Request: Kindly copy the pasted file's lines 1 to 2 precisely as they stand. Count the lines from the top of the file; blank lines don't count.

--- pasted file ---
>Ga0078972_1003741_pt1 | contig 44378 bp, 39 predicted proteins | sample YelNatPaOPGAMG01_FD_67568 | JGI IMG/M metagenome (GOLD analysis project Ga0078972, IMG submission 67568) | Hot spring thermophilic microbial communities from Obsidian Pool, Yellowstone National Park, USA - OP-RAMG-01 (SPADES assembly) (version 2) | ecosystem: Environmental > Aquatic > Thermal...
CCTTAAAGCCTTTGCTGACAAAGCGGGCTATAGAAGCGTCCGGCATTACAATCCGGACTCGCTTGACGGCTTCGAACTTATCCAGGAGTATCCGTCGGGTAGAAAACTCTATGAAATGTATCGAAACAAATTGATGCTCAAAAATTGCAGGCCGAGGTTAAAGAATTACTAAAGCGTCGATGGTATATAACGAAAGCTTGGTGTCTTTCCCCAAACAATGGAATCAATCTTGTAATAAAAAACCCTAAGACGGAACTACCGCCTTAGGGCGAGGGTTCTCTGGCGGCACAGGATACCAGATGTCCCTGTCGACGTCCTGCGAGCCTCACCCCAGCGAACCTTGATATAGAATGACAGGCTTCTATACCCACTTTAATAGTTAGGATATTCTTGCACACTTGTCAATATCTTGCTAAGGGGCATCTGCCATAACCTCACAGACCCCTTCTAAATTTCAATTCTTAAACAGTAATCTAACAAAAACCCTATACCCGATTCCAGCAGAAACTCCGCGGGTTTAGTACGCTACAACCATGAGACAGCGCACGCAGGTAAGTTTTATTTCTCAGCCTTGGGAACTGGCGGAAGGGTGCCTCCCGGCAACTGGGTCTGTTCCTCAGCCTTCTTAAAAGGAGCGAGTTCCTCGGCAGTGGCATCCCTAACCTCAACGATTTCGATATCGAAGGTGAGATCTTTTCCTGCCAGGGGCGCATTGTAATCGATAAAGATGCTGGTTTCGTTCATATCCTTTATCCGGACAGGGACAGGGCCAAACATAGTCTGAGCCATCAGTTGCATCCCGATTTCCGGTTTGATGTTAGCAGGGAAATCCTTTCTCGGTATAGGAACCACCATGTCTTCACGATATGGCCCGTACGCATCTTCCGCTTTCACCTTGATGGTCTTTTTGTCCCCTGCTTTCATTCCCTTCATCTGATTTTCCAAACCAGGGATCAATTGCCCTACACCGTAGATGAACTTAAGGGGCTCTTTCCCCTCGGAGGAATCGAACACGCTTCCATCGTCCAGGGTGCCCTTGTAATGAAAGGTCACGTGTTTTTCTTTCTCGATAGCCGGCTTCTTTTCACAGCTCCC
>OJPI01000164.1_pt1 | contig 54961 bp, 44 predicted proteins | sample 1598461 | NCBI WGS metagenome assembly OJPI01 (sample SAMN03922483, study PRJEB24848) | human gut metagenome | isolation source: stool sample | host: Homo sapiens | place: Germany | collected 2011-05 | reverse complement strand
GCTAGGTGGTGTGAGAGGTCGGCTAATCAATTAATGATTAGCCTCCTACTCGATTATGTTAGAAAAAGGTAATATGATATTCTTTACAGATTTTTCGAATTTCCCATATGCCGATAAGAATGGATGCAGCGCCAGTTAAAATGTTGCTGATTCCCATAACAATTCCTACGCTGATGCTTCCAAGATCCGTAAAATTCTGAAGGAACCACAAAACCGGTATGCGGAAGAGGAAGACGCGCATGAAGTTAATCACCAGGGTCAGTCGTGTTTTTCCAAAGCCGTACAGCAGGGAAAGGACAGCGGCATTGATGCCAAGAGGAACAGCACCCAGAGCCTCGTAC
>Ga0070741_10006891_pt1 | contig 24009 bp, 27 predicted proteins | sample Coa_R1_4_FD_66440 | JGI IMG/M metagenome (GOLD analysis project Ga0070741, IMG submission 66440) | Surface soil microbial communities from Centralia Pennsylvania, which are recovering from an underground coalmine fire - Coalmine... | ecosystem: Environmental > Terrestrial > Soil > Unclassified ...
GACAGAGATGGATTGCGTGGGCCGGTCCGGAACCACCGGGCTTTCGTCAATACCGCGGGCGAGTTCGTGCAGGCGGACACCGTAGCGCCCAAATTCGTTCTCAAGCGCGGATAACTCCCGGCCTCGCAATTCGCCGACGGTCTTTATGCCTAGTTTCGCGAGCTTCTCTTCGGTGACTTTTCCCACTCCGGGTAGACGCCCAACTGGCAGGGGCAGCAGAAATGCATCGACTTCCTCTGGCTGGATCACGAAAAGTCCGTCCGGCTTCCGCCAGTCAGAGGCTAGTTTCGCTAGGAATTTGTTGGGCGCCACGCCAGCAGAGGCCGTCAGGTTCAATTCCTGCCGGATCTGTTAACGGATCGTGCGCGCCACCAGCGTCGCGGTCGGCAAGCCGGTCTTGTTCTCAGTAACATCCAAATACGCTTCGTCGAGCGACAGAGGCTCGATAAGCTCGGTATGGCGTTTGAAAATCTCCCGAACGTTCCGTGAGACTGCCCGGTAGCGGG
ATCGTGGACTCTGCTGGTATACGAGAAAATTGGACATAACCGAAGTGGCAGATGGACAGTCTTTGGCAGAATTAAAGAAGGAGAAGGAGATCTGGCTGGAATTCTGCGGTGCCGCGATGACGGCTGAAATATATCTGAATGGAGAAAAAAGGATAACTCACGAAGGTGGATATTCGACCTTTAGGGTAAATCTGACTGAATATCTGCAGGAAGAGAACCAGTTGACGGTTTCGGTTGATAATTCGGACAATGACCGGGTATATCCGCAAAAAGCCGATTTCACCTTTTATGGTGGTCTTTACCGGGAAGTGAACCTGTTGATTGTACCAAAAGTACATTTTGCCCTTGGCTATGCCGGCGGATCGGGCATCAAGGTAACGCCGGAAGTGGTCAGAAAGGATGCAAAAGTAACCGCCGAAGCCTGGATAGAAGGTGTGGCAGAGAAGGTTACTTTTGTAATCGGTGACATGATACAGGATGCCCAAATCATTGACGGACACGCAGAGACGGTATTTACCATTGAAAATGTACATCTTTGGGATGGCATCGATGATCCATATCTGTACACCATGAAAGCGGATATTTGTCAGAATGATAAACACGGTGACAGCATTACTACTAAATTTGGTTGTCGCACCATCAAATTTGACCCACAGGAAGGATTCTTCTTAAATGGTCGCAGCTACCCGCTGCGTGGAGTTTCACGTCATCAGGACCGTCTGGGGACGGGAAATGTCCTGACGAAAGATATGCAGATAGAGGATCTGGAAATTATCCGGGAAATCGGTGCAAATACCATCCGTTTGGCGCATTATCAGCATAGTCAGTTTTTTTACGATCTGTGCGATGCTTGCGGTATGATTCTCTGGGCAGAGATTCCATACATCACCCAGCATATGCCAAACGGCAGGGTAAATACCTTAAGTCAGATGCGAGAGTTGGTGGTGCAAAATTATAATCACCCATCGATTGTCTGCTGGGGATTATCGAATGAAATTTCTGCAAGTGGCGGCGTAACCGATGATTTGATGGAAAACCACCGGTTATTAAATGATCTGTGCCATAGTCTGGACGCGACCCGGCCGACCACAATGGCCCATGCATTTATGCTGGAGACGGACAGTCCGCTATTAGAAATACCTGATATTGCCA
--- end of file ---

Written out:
>Ga0078972_1003741_pt1 | contig 44378 bp, 39 predicted proteins | sample YelNatPaOPGAMG01_FD_67568 | JGI IMG/M metagenome (GOLD analysis project Ga0078972, IMG submission 67568) | Hot spring thermophilic microbial communities from Obsidian Pool, Yellowstone National Park, USA - OP-RAMG-01 (SPADES assembly) (version 2) | ecosystem: Environmental > Aquatic > Thermal...
CCTTAAAGCCTTTGCTGACAAAGCGGGCTATAGAAGCGTCCGGCATTACAATCCGGACTCGCTTGACGGCTTCGAACTTATCCAGGAGTATCCGTCGGGTAGAAAACTCTATGAAATGTATCGAAACAAATTGATGCTCAAAAATTGCAGGCCGAGGTTAAAGAATTACTAAAGCGTCGATGGTATATAACGAAAGCTTGGTGTCTTTCCCCAAACAATGGAATCAATCTTGTAATAAAAAACCCTAAGACGGAACTACCGCCTTAGGGCGAGGGTTCTCTGGCGGCACAGGATACCAGATGTCCCTGTCGACGTCCTGCGAGCCTCACCCCAGCGAACCTTGATATAGAATGACAGGCTTCTATACCCACTTTAATAGTTAGGATATTCTTGCACACTTGTCAATATCTTGCTAAGGGGCATCTGCCATAACCTCACAGACCCCTTCTAAATTTCAATTCTTAAACAGTAATCTAACAAAAACCCTATACCCGATTCCAGCAGAAACTCCGCGGGTTTAGTACGCTACAACCATGAGACAGCGCACGCAGGTAAGTTTTATTTCTCAGCCTTGGGAACTGGCGGAAGGGTGCCTCCCGGCAACTGGGTCTGTTCCTCAGCCTTCTTAAAAGGAGCGAGTTCCTCGGCAGTGGCATCCCTAACCTCAACGATTTCGATATCGAAGGTGAGATCTTTTCCTGCCAGGGGCGCATTGTAATCGATAAAGATGCTGGTTTCGTTCATATCCTTTATCCGGACAGGGACAGGGCCAAACATAGTCTGAGCCATCAGTTGCATCCCGATTTCCGGTTTGATGTTAGCAGGGAAATCCTTTCTCGGTATAGGAACCACCATGTCTTCACGATATGGCCCGTACGCATCTTCCGCTTTCACCTTGATGGTCTTTTTGTCCCCTGCTTTCATTCCCTTCATCTGATTTTCCAAACCAGGGATCAATTGCCCTACACCGTAGATGAACTTAAGGGGCTCTTTCCCCTCGGAGGAATCGAACACGCTTCCATCGTCCAGGGTGCCCTTGTAATGAAAGGTCACGTGTTTTTCTTTCTCGATAGCCGGCTTCTTTTCACAGCTCCC